CEO'S THAT SUCCESSFULLY FAIL ! ! ! !The myth that surrounds the persona of a CEO as a person who never fails has been blown away by the adversities that continuously affected the industry during the past couple of years. The supposedly best have bitten the dust, while some so called non entities have not only proven equal to the task but they have also successfully steered their organization out of the turmoil and put it back on the growth track.
Now what is the factor that separates the successful CEO from the ones that fail?
It's rarely for lack of smarts or vision. Most unsuccessful CEOs stumble because of one simple, fatal shortcoming. Here's what we aren't saying: That failed CEOs are dumb or evil. In fact they tend to be highly intelligent, articulate, dedicated, and accomplished. They worked hard, made sacrifices, and may have performed well terrifically for years.
Nor are we saying execution is the only reason CEOs falter. Sometimes they adopt a strategy so flawed that it's doomed, or they refuse to confront reality in their markets, or they antagonize their board. And when a CEO really goes down in flames, there's almost always more than one reason.
It's clear, as well, that getting execution right will only become more crucial. The worldwide revolution of free markets, open economies, and lowered trade barriers and the advent of e-commerce have made virtually every business far more brutally competitive. The frantic spread of information through technology is making customers everywhere more powerful and pushing toward the commoditization of everything. Institutional investors who now own a substantial portion of equities relentlessly demand results.
One important area of failure for the CEO’s is the failure to put, the right people in the right job, and of course the relative failure to fix problems in time..
Selection &; Retention factor.
Sometimes strange anomalies not strictly related to merit become the criteria for selection and retention of an employee. A relatively less confident CEO would avoid recruiting a highly accomplished deputy for the fear that the latter would attract the attention of the governing board and present a viable alternative to the incumbent CEO. A sense of insecurity within often dictates such decisions.
On the other extreme is the highly overconfident CEO, who thinks that he can mentor and coach anyone to exacting delivery levels. My man theory comes in to effect here. Here he selects a person who he thinks will remain loyal to him in adversities and not turn tables on him. The philosophy of “I would rather take the devil I know, rather than the one I don’t.
Other less important but influencing factor could be, the person creates a positive vibe in the social media, hence a good individual to be around. The person may be more acceptable to the majority of the members of the governing board. He has successes in a different field, and hence would succeed here also. Sometimes these people are selected in preference, to the home bred executives who have contributed positively to the organization. Sacking important executives may or may not impact the organization negatively, but retaining non performing ones would definitely, waiting indefinitely in the hope performance will definitely impact the organization negatively.
More often than not these deemed success turnout to be reasons for doomed bottom lines & careers.
The CEO’s role extends beyond the bottomlines. It pays to treat employees as stake holders.
Making the bottom line your top priority may not be the best way to improve profitability. Recent research shows that CEOs who put stakeholders’ interests ahead of profits generate greater workforce engagement—and thus deliver the superior financial results that they have made a secondary goal.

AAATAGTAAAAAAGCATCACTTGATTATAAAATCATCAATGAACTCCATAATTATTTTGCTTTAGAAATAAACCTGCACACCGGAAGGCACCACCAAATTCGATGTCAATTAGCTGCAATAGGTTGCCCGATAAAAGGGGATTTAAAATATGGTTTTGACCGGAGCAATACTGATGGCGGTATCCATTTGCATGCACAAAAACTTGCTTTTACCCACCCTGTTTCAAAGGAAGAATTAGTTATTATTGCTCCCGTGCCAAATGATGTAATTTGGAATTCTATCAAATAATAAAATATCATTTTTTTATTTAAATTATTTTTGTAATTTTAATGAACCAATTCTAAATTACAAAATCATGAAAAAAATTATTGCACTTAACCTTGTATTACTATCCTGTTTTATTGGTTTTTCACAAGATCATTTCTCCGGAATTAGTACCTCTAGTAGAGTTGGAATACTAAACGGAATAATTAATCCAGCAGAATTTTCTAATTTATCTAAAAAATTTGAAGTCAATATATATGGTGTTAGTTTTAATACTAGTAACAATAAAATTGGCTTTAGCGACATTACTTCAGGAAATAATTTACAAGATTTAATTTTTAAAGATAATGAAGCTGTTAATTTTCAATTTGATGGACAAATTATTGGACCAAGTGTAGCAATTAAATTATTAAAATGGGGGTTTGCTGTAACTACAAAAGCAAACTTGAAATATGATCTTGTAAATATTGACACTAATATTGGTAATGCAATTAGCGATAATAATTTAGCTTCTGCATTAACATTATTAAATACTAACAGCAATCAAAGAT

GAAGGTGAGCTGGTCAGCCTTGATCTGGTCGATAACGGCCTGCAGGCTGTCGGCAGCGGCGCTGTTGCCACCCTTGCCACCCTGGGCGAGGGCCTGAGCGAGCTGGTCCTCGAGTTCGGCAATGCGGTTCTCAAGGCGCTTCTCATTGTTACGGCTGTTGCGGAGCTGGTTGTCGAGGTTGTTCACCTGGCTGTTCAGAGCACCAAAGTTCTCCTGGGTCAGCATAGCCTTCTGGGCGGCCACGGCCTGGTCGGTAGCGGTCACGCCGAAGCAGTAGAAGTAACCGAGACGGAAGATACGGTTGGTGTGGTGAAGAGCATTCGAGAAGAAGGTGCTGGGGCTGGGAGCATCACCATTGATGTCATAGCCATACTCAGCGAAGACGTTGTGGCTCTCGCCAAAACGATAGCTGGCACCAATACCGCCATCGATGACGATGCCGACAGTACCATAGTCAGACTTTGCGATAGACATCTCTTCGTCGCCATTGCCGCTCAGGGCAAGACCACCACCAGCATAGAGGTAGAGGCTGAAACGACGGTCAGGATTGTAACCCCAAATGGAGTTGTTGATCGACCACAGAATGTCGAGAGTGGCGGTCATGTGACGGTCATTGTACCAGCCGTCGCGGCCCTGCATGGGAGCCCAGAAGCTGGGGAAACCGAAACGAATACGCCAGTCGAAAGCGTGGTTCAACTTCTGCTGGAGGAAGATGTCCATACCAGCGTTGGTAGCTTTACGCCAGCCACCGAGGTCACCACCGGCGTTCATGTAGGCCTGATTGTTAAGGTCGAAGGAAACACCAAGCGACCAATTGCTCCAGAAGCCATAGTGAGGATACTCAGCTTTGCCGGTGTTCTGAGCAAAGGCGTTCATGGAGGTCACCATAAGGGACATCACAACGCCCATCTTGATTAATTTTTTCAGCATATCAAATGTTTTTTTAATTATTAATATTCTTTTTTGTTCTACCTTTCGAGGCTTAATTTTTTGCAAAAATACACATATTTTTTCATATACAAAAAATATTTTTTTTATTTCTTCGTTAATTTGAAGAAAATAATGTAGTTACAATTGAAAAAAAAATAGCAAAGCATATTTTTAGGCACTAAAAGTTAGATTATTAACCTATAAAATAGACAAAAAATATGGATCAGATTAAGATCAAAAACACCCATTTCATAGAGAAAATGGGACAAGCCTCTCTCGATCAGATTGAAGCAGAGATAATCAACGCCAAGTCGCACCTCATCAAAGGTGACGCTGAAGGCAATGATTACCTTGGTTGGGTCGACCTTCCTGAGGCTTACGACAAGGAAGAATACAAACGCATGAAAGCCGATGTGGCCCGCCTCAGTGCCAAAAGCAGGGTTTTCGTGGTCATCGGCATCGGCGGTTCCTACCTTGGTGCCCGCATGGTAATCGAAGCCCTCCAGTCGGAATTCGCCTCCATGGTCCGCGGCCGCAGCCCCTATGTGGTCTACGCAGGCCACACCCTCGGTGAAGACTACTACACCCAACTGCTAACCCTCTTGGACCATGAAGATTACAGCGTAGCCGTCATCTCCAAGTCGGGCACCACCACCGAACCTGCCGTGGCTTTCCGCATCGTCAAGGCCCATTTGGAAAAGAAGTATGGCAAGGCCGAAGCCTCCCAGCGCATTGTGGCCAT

This finding is based on survey data gathered from 520 business organizations in 17 countries, many of them emerging markets. If a CEO’s primary focus is on profit maximization, employees develop negative feelings toward the organization. They tend to perceive the CEO as autocratic and focused on the short term, and they report being somewhat less willing to sacrifice for the company. Corporate performance is poorer as a result.
But when the CEO makes it a priority to balance the concerns of customers, employees, and the community while also taking environmental impact into account, employees perceive him or her as visionary and participatory. They report being more willing to exert extra effort, and corporate results improve.
Jack Welch, the legendary former CEO of GE was well known for cultivating a breed of successful CEO’s from within, who were not only great success but also contributed to GE for more than a decade as CEO’s. The continuity factor at the top often creates the comfort , and puts them ahead of organizations that don’t have this factor.
It is important to create a vision that inspires and directs the organization. And ensure that, it is broad enough to allow great flexibility. Communicate your vision to everyone in your organization and create an innovation-adept culture environment that encourages entrepreneurial creativity to make the vision a reality.
"Leaders inspire people with clear visions of how things can be done better,“ writes Jack Welch “The best leaders do not provide a step-by-step instruction manual for workers. The best leaders are those who come up with new idea, and articulate a vision that inspires others to act.”
All said and done, it is still not possible to lay down the formula for the success or the reasons for the failure of the CEO’s. People with early setbacks in life like Steve Jobs have turned out to be great success in later part of their lives & career. "Lee" Iacocca's story of the turnaround in Chrysler Corporation is a folklore people never tire of singing. Adversities sometimes throw up leaders that normal circumstances may not.
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